I've long thought that President Thomas Jefferson's creative vision was for an America which hasn't been born yet. That we had repudiated Jefferson in favor of Alexander Hamilton's view of one world economy and centralized government. But Indiana Gov. Mike PenceMike (Michael) Richard PenceThe Trail 2016: Trump the Politician Christie: Critics of Medicaid expansion have been 'proven wrong' The Hill’s 12:30 Report MORE's (R) comments last week suggest a historic sea change.
"The one [Hamilton] was extreme centralization," wrote historian Frank Owsley, "the other [Jefferson] was extreme decentralization; the one was nationalistic and the other provincial; the first was called Federalism, the other States['] Rights, but in truth the first should have been called Unitarianism and the second Federalism."
Then what Pence described at the NRA conference last week in Indianapolis might rightly be called Federalism.
What we had before was perhaps right for the times when America consisted of three cities and a forest, but now that the forest is full, it is Jefferson's time: Jefferson's American centuries lie ahead.
Pence's view might be called "American realism" as it models the demographics of populations and economy which have moved west since the end of World War II and before, building a new, a different, American cultural, political and economic paradigm and one which is just now awakening and rising to prominence.
He told the NRA crowd:
"Washington, D.C. is not only broke, it's broken. The longer I serve as Governor of this great state, the more convinced I am that the cure for what ails this country will come more from our nation's state capitals than it ever will from our nation's capital.
"We must never relent in our efforts to renew the national government. But with equal vigor, redouble our efforts to advance freedom and American ideals in every state in the land. Despite what Washington, D.C. may think, our state governments are not territorial outposts of the federal government. ... It will not be enough for renewed majorities in Washington, D.C. to simply cut government spending. We must demand that the next generation of leaders permanently reduce the size and scope of the federal government by restoring to the states and to the people those resources and responsibilities that are rightfully theirs under the Constitution of the United States."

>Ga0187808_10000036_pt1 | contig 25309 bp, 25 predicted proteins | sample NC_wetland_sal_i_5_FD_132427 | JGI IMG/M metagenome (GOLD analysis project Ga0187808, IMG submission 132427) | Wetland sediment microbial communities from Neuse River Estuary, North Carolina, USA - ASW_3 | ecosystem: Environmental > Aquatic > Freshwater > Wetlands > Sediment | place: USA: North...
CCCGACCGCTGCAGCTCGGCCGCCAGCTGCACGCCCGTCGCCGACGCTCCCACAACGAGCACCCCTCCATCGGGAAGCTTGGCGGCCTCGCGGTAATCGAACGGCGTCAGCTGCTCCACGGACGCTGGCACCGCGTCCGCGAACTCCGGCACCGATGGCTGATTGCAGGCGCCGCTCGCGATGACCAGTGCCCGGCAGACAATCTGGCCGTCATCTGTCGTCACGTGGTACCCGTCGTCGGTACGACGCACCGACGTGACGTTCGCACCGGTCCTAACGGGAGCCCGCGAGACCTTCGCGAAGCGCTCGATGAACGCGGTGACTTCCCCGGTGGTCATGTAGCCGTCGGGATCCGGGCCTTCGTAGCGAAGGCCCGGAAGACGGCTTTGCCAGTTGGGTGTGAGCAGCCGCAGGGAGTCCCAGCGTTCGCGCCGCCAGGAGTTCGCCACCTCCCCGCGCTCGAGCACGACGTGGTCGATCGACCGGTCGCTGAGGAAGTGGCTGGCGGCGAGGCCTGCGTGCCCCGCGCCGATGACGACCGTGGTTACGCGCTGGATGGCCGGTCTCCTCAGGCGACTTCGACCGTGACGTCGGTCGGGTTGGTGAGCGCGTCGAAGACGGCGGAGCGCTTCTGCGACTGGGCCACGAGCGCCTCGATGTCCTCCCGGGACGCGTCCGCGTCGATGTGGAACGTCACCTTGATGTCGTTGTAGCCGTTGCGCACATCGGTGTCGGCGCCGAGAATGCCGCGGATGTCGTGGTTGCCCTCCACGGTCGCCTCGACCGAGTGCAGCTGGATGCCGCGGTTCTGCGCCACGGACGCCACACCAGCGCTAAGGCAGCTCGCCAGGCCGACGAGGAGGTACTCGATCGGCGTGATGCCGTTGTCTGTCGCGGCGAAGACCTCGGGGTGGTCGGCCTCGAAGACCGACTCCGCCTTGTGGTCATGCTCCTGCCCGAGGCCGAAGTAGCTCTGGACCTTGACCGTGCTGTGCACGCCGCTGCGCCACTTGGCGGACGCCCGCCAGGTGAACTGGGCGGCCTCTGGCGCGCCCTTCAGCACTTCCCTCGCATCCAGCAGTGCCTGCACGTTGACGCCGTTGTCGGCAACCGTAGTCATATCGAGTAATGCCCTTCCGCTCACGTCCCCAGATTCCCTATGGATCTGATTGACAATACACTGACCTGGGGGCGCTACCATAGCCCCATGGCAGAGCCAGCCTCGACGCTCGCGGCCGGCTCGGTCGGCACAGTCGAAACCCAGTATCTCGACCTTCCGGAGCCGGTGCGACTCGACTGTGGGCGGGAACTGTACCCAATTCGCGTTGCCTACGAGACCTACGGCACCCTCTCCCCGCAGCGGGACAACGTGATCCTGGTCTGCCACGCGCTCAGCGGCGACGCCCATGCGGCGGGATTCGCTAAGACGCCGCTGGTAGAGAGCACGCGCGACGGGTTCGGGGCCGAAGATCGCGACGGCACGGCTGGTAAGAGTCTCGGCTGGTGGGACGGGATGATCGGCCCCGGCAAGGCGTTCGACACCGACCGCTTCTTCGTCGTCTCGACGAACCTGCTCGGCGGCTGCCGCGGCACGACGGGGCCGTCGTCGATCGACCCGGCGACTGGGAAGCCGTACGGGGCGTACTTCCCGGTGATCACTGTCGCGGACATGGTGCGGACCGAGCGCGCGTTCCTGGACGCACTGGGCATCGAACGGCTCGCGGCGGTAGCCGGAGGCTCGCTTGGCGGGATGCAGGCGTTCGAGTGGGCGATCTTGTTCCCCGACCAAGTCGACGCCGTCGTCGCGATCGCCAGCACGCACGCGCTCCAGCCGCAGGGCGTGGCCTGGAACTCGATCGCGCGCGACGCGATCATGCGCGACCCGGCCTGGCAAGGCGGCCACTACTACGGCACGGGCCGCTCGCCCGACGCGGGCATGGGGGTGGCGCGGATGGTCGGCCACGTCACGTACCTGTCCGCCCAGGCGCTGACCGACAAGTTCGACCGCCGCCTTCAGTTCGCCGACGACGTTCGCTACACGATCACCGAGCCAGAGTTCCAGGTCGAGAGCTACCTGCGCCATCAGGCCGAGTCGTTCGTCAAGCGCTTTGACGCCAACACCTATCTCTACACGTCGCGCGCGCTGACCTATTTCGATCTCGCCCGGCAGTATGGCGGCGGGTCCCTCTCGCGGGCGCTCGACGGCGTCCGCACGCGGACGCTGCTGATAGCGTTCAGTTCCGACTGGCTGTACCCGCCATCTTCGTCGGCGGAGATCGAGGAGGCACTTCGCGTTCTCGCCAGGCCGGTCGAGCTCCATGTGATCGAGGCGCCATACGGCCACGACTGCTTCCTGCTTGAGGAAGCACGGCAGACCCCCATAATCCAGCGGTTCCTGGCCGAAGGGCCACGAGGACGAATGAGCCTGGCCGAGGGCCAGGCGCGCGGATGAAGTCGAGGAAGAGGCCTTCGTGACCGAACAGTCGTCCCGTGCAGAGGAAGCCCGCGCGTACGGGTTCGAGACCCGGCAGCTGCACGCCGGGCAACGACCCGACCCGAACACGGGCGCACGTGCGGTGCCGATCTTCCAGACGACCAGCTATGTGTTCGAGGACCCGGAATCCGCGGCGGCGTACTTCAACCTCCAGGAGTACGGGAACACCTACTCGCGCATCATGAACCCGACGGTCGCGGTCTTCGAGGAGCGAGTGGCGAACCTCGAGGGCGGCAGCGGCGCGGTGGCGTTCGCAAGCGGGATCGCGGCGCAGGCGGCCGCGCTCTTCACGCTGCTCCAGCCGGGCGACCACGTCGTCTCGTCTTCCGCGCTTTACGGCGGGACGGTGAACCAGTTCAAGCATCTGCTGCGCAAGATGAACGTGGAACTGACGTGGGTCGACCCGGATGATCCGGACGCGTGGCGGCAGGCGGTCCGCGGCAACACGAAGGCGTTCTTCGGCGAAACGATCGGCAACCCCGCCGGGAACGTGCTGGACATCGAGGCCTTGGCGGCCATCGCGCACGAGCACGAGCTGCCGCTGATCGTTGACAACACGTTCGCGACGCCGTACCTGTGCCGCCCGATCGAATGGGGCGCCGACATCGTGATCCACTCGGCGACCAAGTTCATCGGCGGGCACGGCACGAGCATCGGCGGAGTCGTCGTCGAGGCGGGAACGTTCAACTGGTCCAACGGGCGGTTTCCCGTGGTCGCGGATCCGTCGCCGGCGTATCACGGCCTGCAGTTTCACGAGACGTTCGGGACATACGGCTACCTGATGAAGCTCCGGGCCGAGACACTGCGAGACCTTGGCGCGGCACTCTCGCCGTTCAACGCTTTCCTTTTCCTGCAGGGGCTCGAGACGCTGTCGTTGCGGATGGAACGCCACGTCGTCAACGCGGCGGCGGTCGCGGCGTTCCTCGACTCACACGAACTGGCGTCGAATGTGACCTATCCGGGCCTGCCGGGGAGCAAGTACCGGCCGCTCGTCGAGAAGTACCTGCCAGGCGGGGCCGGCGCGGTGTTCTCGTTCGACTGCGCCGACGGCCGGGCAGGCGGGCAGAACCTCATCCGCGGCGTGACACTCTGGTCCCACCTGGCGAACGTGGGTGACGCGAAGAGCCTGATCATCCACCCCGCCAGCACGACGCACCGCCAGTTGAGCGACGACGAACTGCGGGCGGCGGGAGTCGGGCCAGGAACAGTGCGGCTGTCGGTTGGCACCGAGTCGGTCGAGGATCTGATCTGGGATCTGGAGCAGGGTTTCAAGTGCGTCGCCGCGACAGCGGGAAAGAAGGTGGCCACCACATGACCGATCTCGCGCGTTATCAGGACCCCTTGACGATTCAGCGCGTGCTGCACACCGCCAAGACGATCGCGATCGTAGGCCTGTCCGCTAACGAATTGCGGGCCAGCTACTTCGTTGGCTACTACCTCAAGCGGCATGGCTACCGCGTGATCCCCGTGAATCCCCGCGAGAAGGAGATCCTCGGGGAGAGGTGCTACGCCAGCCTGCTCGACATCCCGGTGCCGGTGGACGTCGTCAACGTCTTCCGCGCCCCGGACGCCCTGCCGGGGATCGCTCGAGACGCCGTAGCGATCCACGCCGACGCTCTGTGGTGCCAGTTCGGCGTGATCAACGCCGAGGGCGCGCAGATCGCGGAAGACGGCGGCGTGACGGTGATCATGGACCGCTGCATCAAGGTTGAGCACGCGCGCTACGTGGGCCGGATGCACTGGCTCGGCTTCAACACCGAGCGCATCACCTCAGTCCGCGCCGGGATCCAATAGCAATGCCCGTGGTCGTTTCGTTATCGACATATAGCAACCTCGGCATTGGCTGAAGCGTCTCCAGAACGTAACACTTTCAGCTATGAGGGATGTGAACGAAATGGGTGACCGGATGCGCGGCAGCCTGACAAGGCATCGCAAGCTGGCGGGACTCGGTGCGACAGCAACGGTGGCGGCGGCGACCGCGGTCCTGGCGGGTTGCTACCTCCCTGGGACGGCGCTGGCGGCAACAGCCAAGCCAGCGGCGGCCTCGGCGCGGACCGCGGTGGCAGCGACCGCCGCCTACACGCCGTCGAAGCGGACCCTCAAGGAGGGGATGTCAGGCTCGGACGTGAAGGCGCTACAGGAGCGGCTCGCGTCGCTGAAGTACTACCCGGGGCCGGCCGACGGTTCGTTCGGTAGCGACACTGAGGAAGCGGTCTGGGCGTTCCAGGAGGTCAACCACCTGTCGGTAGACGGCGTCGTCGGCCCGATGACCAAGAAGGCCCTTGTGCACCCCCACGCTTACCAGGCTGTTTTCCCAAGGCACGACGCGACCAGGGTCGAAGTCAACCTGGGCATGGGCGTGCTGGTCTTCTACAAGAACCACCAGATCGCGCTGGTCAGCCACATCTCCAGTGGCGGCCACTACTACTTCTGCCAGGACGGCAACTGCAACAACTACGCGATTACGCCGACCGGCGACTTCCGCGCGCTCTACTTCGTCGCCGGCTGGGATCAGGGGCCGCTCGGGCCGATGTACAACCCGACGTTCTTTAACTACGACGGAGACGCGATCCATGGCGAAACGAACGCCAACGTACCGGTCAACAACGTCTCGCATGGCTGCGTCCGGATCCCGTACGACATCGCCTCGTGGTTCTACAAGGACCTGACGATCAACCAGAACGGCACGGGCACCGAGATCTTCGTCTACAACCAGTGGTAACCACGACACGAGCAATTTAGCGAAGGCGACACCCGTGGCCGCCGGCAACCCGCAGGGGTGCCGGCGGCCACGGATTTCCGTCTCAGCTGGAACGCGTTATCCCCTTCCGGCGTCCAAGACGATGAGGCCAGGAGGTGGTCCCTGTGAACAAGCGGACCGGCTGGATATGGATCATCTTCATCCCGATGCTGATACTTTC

Conservatives frequently talk of "small government" but only to thin spending on projects they don't like to shift funds to their own projects. They ignore the states entirely and even further advance centralization and Washington dominance. But it is there in the states, as Pence says, where the future of America awakens.
This was America's first Jeffersonian vision. Maybe it was not possible until today, prevented by time and historic circumstances and the accumulation of wealth since the Industrial Revolution in the northeastern quadrant of the United States. Now it is time.
I reported here in September 2013 that Pence was part of a fledgling political initiative, a new Jeffersonian movement to shift control of America's fate from Washington to the states, where it was intended to be. It is today a movement still seeking form and an archetypal leader. That could well be Mike Pence.
Quigley is a prize-winning writer who has worked more than 35 years as a book and magazine editor, political commentator and reviewer. For 20 years he has been an amateur farmer, raising Tunis sheep and organic vegetables. He lives in New Hampshire with his wife and four children. Contact him at firstname.lastname@example.org.